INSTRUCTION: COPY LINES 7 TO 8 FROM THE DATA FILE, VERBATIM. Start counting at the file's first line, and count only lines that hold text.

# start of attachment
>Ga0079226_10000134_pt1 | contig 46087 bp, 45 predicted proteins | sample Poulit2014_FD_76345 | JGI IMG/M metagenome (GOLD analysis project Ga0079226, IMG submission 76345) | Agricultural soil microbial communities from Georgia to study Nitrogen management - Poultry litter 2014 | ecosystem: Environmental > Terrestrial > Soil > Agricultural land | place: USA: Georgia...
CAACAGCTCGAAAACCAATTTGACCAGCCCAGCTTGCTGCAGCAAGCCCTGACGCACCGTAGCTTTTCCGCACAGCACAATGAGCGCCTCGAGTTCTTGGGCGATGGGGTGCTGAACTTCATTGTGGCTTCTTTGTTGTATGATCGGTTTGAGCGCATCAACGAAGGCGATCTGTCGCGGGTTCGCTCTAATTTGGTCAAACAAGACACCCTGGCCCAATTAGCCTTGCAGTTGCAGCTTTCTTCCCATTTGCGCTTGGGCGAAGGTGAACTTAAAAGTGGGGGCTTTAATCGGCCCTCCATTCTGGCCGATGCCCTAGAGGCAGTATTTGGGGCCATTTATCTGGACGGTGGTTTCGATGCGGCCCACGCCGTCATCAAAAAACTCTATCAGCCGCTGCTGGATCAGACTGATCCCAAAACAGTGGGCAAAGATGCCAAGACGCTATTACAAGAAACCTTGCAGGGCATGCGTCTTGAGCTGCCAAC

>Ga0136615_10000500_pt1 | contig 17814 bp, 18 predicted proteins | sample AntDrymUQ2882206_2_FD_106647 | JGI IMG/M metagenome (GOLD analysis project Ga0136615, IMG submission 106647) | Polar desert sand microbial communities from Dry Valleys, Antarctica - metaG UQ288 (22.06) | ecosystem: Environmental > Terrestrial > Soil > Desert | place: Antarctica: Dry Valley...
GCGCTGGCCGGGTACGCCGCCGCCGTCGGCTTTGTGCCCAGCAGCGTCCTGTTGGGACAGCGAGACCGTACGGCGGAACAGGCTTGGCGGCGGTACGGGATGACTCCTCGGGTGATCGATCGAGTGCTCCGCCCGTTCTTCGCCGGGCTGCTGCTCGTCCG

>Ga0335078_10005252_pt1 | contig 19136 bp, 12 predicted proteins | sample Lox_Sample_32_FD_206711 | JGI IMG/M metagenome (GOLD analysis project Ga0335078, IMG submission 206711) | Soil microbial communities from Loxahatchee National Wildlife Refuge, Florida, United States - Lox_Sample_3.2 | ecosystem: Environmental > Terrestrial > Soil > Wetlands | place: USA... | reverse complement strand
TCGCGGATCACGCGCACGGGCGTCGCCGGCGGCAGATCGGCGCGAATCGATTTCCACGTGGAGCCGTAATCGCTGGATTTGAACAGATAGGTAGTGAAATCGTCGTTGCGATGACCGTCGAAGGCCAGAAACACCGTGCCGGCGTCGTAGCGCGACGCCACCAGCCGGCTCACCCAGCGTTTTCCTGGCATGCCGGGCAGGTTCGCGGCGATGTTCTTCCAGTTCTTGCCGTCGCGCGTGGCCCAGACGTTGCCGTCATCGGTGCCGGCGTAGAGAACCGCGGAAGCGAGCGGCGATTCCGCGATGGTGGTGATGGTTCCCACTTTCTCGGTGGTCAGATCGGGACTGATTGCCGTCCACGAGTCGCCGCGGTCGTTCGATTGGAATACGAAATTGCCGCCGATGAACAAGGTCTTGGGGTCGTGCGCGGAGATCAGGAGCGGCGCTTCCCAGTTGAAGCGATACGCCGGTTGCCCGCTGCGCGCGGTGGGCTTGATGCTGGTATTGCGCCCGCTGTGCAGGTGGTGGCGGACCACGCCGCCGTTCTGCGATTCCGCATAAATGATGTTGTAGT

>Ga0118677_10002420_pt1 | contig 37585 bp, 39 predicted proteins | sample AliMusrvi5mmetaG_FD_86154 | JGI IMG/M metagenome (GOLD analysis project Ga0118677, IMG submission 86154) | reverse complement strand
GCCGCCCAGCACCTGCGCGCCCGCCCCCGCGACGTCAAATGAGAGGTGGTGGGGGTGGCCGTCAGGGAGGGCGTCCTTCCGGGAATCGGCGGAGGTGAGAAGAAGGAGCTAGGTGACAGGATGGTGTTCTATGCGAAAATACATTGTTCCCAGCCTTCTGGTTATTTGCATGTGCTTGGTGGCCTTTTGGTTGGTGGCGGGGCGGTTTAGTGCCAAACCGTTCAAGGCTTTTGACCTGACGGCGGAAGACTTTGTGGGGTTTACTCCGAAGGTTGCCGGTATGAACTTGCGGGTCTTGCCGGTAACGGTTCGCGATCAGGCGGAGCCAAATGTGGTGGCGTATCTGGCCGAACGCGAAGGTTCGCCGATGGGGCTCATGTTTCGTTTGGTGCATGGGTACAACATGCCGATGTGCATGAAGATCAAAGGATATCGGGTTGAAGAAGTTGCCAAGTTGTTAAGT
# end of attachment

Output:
>Ga0118677_10002420_pt1 | contig 37585 bp, 39 predicted proteins | sample AliMusrvi5mmetaG_FD_86154 | JGI IMG/M metagenome (GOLD analysis project Ga0118677, IMG submission 86154) | reverse complement strand
GCCGCCCAGCACCTGCGCGCCCGCCCCCGCGACGTCAAATGAGAGGTGGTGGGGGTGGCCGTCAGGGAGGGCGTCCTTCCGGGAATCGGCGGAGGTGAGAAGAAGGAGCTAGGTGACAGGATGGTGTTCTATGCGAAAATACATTGTTCCCAGCCTTCTGGTTATTTGCATGTGCTTGGTGGCCTTTTGGTTGGTGGCGGGGCGGTTTAGTGCCAAACCGTTCAAGGCTTTTGACCTGACGGCGGAAGACTTTGTGGGGTTTACTCCGAAGGTTGCCGGTATGAACTTGCGGGTCTTGCCGGTAACGGTTCGCGATCAGGCGGAGCCAAATGTGGTGGCGTATCTGGCCGAACGCGAAGGTTCGCCGATGGGGCTCATGTTTCGTTTGGTGCATGGGTACAACATGCCGATGTGCATGAAGATCAAAGGATATCGGGTTGAAGAAGTTGCCAAGTTGTTAAGT